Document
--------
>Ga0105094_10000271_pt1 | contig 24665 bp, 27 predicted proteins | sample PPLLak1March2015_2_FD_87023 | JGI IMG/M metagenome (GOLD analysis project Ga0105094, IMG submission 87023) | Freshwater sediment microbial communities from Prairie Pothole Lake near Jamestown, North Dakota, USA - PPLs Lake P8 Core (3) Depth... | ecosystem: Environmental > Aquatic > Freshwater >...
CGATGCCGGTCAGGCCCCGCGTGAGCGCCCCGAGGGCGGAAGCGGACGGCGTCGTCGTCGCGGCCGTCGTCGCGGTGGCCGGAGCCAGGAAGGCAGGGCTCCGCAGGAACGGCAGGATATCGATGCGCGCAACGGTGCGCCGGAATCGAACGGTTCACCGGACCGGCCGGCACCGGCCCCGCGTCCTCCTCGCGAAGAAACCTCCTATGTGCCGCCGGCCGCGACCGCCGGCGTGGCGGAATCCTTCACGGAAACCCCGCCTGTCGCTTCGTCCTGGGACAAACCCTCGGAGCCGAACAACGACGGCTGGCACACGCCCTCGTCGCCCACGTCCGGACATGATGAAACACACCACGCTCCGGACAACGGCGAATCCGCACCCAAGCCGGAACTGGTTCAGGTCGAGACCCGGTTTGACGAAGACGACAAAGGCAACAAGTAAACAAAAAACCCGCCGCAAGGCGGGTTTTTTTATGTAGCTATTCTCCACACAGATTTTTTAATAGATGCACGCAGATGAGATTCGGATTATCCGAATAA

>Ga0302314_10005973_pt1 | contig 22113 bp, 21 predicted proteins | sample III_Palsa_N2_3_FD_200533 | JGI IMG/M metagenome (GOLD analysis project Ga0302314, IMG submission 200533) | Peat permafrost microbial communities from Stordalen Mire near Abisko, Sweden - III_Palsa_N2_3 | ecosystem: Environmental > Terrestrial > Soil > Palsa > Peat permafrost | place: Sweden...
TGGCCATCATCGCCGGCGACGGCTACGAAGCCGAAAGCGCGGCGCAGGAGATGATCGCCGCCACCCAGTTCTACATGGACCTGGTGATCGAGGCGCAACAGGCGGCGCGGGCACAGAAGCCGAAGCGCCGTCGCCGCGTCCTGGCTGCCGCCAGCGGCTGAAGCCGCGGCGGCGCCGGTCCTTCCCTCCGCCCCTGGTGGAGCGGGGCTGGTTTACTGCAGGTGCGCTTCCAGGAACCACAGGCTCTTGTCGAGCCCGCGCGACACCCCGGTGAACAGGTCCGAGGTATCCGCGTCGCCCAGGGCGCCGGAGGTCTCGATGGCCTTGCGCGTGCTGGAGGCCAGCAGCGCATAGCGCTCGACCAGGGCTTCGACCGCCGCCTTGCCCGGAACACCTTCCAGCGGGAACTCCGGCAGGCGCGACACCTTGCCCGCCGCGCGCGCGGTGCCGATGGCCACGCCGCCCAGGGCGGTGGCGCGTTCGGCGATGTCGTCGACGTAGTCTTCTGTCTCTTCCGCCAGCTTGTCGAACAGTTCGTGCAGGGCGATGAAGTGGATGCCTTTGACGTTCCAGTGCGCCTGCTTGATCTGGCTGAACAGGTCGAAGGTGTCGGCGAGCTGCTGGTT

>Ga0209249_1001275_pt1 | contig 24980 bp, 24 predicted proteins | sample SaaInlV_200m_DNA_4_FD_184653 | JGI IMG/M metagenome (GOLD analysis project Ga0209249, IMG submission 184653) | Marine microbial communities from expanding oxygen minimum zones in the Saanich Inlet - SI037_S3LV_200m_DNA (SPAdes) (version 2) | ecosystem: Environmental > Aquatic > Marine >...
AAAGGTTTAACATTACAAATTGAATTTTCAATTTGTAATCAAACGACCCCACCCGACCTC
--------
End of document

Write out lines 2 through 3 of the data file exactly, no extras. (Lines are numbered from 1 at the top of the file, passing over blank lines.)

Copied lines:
CGATGCCGGTCAGGCCCCGCGTGAGCGCCCCGAGGGCGGAAGCGGACGGCGTCGTCGTCGCGGCCGTCGTCGCGGTGGCCGGAGCCAGGAAGGCAGGGCTCCGCAGGAACGGCAGGATATCGATGCGCGCAACGGTGCGCCGGAATCGAACGGTTCACCGGACCGGCCGGCACCGGCCCCGCGTCCTCCTCGCGAAGAAACCTCCTATGTGCCGCCGGCCGCGACCGCCGGCGTGGCGGAATCCTTCACGGAAACCCCGCCTGTCGCTTCGTCCTGGGACAAACCCTCGGAGCCGAACAACGACGGCTGGCACACGCCCTCGTCGCCCACGTCCGGACATGATGAAACACACCACGCTCCGGACAACGGCGAATCCGCACCCAAGCCGGAACTGGTTCAGGTCGAGACCCGGTTTGACGAAGACGACAAAGGCAACAAGTAAACAAAAAACCCGCCGCAAGGCGGGTTTTTTTATGTAGCTATTCTCCACACAGATTTTTTAATAGATGCACGCAGATGAGATTCGGATTATCCGAATAA

>Ga0302314_10005973_pt1 | contig 22113 bp, 21 predicted proteins | sample III_Palsa_N2_3_FD_200533 | JGI IMG/M metagenome (GOLD analysis project Ga0302314, IMG submission 200533) | Peat permafrost microbial communities from Stordalen Mire near Abisko, Sweden - III_Palsa_N2_3 | ecosystem: Environmental > Terrestrial > Soil > Palsa > Peat permafrost | place: Sweden...